KEN Pollock, the Tenbury councillor who was subject to a complaint because of tweets supporting Boris Johnson, has slammed some of his critics as ignorant.

The man, who represents Tenbury on Worcestershire County Council, was cleared of falling foul of rules. Mr Pollock who holds an economic development portfolio, found himself in hot water after supporting remarks made by Boris Johnson about Muslim dress in the Daily Telegraph.

“Very pleased to be cleared of any breach of our code of conduct by the County Council chief legal officer,” said Ken Pollock.

“Free speech includes the possibility of causing offence, even unintentionally.

“Islam is a creed, not a race, so to accuse me of racism is just ignorant.”

Mr Pollock said that he had been the victim of criticism.

“Strange to elicit such vitriol from pointing out facts about strange apparel,” he added.

“Can we no longer laugh at each other’s unusual costumes? Kilts, nuns’ wimples, lederhosen, bishops’ gaiters, Morris men with bells on their legs. Laugh at, maybe, but don’t ban them like Denmark.”

The councillor said that he was grateful for support from people including those who are not Conservatives.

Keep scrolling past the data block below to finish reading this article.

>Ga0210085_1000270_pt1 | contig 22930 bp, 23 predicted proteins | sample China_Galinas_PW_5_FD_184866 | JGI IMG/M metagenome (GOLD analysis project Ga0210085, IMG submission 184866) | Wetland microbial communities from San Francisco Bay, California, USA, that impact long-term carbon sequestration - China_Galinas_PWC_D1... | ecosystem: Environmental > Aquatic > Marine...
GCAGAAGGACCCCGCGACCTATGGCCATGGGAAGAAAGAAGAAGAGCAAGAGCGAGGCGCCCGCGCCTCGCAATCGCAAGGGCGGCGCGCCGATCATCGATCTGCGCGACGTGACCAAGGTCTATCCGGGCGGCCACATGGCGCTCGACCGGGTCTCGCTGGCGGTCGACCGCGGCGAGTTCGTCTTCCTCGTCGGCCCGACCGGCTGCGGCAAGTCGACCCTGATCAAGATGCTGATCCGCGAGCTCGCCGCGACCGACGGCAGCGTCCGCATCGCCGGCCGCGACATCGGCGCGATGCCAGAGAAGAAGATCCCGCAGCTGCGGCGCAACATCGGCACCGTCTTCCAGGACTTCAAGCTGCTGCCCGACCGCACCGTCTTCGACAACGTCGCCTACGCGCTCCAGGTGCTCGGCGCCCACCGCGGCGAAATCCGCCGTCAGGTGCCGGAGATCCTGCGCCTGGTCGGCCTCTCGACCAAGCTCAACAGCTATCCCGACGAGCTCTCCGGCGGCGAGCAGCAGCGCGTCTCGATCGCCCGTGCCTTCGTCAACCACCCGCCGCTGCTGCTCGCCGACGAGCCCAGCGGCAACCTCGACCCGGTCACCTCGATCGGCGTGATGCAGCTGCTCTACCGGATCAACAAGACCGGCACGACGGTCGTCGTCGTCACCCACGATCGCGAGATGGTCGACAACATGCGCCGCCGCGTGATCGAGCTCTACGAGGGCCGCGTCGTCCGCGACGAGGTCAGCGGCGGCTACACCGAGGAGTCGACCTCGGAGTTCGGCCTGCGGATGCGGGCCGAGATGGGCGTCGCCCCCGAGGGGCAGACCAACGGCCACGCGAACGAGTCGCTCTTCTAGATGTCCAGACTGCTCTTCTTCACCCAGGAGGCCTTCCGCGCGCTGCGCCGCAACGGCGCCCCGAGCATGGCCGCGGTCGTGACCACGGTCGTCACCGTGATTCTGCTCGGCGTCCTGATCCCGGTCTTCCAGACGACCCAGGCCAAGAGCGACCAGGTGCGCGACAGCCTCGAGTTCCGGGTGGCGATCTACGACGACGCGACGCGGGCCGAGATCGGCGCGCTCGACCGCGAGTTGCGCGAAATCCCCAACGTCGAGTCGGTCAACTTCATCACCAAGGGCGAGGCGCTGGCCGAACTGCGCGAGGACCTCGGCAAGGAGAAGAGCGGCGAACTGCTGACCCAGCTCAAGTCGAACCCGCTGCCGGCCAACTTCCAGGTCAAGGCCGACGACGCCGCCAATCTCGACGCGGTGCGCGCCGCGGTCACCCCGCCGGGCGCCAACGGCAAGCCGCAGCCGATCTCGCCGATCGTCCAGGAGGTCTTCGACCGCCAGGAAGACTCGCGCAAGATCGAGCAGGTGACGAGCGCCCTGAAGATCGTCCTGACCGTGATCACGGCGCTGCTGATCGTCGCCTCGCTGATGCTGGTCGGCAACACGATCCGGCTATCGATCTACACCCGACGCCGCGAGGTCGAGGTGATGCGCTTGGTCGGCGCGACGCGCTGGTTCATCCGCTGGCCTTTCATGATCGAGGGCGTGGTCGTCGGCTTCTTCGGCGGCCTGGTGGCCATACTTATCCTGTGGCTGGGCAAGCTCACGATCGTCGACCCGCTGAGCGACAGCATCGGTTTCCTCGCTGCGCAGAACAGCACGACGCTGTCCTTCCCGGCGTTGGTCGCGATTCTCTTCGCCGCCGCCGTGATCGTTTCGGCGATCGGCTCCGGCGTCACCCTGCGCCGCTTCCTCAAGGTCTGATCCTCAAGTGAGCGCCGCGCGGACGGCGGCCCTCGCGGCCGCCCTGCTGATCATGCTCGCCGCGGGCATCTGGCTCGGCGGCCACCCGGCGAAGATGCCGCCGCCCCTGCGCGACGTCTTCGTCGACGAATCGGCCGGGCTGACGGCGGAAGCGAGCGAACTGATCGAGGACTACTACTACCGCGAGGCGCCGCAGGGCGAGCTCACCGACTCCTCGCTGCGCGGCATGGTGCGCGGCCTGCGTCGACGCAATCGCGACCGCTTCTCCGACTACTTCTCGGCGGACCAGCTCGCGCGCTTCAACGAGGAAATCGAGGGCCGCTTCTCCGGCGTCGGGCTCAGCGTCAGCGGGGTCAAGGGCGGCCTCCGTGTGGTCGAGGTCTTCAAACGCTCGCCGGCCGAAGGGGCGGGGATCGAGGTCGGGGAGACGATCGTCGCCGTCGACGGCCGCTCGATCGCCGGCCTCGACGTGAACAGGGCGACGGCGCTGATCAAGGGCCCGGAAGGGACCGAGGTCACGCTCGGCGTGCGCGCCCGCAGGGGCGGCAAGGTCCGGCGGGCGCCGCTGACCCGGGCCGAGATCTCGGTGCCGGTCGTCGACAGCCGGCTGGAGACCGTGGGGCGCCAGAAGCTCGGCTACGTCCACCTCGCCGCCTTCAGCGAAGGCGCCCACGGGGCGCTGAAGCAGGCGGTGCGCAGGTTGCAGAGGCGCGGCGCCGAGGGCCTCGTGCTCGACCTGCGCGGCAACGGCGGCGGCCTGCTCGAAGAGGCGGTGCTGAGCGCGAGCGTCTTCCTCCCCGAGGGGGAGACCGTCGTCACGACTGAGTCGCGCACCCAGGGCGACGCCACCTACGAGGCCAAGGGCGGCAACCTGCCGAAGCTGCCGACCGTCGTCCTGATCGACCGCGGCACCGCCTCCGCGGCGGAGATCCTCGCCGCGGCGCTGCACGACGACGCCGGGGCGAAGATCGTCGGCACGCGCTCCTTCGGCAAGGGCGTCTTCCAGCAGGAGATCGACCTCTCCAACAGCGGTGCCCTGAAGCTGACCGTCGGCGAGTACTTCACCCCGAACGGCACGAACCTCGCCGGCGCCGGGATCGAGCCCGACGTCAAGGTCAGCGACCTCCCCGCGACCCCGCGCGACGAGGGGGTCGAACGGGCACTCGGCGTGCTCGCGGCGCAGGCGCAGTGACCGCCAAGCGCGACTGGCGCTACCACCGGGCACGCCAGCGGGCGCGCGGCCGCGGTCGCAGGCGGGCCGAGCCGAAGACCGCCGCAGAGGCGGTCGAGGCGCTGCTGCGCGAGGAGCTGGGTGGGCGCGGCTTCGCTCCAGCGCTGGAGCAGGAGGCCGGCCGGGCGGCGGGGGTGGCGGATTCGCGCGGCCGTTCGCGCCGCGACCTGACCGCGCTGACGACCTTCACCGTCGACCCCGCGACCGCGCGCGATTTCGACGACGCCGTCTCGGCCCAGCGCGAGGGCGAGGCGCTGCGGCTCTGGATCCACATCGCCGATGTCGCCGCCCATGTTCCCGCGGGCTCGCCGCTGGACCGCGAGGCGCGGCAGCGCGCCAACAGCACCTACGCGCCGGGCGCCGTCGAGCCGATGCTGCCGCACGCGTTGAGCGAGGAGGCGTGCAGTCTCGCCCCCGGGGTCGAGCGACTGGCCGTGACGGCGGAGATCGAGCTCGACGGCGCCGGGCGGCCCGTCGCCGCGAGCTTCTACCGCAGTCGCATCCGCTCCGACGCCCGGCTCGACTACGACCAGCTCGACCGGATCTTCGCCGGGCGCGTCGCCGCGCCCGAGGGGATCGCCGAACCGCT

“Over many decades, I have worked with, and shared houses with, all sorts of races, and do not recall any conflicts based on beliefs,” said Mr Pollock.

The row all started when Ken Pollock decided to support Boris Johnson with a number of tweets in which he wrote:

“I am Spartacus! Women wearing the Niqab look like letter boxes. Bank robbers would find the Burka a good disguise. The hijab may not have any religious significance, but cultural pressures, especially from men, may make its use more prevalent. I am Spartacus.”

The Tenbury councillor also tweeted: “I don’t think Muslim modes of dress should be made illegal. “I and anyone else should be free to make these sorts of observations without causing offence or giving anyone encouragement to abuse strangers in the street. I am Spartacus!”

In his newspaper column, Mr Johnson said he is against the action taken in Denmark where there is a ban on the wearing of the full-face veil in public. But he agrees with anyone who thought that it is weird and bullying to expect women to cover their faces. “I would go further and say that it is absolutely ridiculous that people should choose to go around looking like letter boxes,” he wrote.